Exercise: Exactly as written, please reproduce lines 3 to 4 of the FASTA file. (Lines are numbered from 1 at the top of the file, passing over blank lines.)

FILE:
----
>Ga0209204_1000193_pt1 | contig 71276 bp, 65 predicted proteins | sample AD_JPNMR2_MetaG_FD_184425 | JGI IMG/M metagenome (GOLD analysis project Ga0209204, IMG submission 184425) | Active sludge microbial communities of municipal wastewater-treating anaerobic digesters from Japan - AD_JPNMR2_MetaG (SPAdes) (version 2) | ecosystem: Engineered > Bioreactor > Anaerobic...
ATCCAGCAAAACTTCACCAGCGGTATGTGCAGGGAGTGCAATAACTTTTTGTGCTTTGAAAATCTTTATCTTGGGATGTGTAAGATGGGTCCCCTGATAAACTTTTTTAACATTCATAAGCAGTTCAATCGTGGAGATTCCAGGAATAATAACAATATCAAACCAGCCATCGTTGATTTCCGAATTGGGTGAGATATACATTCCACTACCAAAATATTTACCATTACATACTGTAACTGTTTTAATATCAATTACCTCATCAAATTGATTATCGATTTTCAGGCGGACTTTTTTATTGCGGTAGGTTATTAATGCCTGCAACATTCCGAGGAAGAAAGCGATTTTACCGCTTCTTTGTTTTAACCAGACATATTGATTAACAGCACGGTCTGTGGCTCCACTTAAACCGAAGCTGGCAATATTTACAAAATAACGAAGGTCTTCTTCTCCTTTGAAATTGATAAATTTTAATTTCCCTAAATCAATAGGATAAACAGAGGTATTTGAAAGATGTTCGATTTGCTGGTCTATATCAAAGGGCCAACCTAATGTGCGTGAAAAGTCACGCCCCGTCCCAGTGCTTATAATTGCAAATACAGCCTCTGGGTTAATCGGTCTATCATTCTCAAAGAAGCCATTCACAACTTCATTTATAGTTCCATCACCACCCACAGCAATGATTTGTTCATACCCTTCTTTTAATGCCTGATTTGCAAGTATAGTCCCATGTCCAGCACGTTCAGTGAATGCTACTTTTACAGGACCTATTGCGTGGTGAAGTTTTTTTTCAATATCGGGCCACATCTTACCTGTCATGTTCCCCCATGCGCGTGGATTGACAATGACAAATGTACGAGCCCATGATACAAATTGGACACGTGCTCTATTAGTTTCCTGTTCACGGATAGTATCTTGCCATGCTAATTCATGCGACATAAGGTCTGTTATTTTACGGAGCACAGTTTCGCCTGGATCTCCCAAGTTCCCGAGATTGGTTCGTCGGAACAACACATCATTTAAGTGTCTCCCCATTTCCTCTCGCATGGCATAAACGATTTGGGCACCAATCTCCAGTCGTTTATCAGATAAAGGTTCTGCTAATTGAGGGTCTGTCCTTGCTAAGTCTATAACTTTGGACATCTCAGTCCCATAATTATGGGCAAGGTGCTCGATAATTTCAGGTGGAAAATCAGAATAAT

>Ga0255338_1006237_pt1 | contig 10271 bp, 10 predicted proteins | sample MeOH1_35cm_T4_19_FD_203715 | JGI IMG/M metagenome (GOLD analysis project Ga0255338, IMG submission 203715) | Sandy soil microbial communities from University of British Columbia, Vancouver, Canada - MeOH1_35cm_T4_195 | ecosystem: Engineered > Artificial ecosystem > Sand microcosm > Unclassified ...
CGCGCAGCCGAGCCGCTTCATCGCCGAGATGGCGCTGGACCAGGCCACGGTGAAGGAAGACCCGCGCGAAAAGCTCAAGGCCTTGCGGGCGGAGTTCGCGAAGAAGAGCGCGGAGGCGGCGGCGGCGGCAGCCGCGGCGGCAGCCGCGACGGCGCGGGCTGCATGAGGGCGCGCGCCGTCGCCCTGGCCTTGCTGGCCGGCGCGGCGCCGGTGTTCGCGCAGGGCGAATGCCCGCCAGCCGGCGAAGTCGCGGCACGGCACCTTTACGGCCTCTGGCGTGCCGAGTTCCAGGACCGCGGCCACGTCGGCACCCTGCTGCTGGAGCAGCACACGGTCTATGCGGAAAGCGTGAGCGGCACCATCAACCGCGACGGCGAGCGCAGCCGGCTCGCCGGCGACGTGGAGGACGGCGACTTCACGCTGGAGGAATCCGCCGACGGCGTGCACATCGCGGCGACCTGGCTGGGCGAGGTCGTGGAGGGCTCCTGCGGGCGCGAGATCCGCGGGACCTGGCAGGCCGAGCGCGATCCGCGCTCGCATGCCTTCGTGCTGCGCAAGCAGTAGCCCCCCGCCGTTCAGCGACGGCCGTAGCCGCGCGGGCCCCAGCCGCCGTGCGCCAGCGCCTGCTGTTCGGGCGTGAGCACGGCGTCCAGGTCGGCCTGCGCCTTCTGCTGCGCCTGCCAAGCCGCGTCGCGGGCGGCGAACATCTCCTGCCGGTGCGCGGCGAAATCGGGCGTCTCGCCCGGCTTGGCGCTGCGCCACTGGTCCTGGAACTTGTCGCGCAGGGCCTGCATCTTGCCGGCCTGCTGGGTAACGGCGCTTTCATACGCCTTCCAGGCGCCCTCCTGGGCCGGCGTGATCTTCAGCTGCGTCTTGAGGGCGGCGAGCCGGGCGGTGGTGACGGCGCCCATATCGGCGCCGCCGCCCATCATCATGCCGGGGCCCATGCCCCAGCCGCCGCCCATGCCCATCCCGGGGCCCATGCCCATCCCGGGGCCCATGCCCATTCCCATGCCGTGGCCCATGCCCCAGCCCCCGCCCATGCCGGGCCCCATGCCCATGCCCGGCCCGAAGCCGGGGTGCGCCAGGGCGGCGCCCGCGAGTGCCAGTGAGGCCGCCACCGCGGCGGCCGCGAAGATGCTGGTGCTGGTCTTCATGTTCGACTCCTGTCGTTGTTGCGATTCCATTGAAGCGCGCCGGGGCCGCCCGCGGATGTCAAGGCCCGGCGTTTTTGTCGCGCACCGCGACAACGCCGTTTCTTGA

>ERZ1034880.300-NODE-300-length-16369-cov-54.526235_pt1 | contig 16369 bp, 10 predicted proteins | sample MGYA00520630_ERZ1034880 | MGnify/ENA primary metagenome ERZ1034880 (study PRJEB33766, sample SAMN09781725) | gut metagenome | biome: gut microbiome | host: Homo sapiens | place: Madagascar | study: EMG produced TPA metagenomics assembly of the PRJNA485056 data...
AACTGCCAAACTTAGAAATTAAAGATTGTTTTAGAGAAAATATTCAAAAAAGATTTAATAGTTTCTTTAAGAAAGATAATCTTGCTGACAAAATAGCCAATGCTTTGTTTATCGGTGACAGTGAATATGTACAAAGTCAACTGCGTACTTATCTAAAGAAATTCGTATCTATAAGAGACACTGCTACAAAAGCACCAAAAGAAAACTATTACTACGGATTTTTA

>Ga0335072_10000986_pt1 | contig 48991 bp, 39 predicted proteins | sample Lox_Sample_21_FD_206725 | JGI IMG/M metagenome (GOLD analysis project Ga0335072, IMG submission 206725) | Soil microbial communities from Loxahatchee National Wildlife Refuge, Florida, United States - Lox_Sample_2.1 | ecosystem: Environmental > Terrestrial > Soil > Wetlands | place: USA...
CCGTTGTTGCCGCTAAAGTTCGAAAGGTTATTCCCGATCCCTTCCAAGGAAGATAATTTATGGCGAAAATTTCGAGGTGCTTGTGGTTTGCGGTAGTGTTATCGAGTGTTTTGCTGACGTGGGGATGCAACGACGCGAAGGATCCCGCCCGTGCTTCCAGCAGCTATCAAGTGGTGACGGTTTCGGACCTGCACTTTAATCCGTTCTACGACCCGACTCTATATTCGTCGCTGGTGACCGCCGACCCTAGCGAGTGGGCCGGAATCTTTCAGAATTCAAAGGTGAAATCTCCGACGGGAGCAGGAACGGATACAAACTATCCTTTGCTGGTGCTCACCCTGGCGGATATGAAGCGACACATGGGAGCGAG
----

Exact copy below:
>Ga0255338_1006237_pt1 | contig 10271 bp, 10 predicted proteins | sample MeOH1_35cm_T4_19_FD_203715 | JGI IMG/M metagenome (GOLD analysis project Ga0255338, IMG submission 203715) | Sandy soil microbial communities from University of British Columbia, Vancouver, Canada - MeOH1_35cm_T4_195 | ecosystem: Engineered > Artificial ecosystem > Sand microcosm > Unclassified ...
CGCGCAGCCGAGCCGCTTCATCGCCGAGATGGCGCTGGACCAGGCCACGGTGAAGGAAGACCCGCGCGAAAAGCTCAAGGCCTTGCGGGCGGAGTTCGCGAAGAAGAGCGCGGAGGCGGCGGCGGCGGCAGCCGCGGCGGCAGCCGCGACGGCGCGGGCTGCATGAGGGCGCGCGCCGTCGCCCTGGCCTTGCTGGCCGGCGCGGCGCCGGTGTTCGCGCAGGGCGAATGCCCGCCAGCCGGCGAAGTCGCGGCACGGCACCTTTACGGCCTCTGGCGTGCCGAGTTCCAGGACCGCGGCCACGTCGGCACCCTGCTGCTGGAGCAGCACACGGTCTATGCGGAAAGCGTGAGCGGCACCATCAACCGCGACGGCGAGCGCAGCCGGCTCGCCGGCGACGTGGAGGACGGCGACTTCACGCTGGAGGAATCCGCCGACGGCGTGCACATCGCGGCGACCTGGCTGGGCGAGGTCGTGGAGGGCTCCTGCGGGCGCGAGATCCGCGGGACCTGGCAGGCCGAGCGCGATCCGCGCTCGCATGCCTTCGTGCTGCGCAAGCAGTAGCCCCCCGCCGTTCAGCGACGGCCGTAGCCGCGCGGGCCCCAGCCGCCGTGCGCCAGCGCCTGCTGTTCGGGCGTGAGCACGGCGTCCAGGTCGGCCTGCGCCTTCTGCTGCGCCTGCCAAGCCGCGTCGCGGGCGGCGAACATCTCCTGCCGGTGCGCGGCGAAATCGGGCGTCTCGCCCGGCTTGGCGCTGCGCCACTGGTCCTGGAACTTGTCGCGCAGGGCCTGCATCTTGCCGGCCTGCTGGGTAACGGCGCTTTCATACGCCTTCCAGGCGCCCTCCTGGGCCGGCGTGATCTTCAGCTGCGTCTTGAGGGCGGCGAGCCGGGCGGTGGTGACGGCGCCCATATCGGCGCCGCCGCCCATCATCATGCCGGGGCCCATGCCCCAGCCGCCGCCCATGCCCATCCCGGGGCCCATGCCCATCCCGGGGCCCATGCCCATTCCCATGCCGTGGCCCATGCCCCAGCCCCCGCCCATGCCGGGCCCCATGCCCATGCCCGGCCCGAAGCCGGGGTGCGCCAGGGCGGCGCCCGCGAGTGCCAGTGAGGCCGCCACCGCGGCGGCCGCGAAGATGCTGGTGCTGGTCTTCATGTTCGACTCCTGTCGTTGTTGCGATTCCATTGAAGCGCGCCGGGGCCGCCCGCGGATGTCAAGGCCCGGCGTTTTTGTCGCGCACCGCGACAACGCCGTTTCTTGA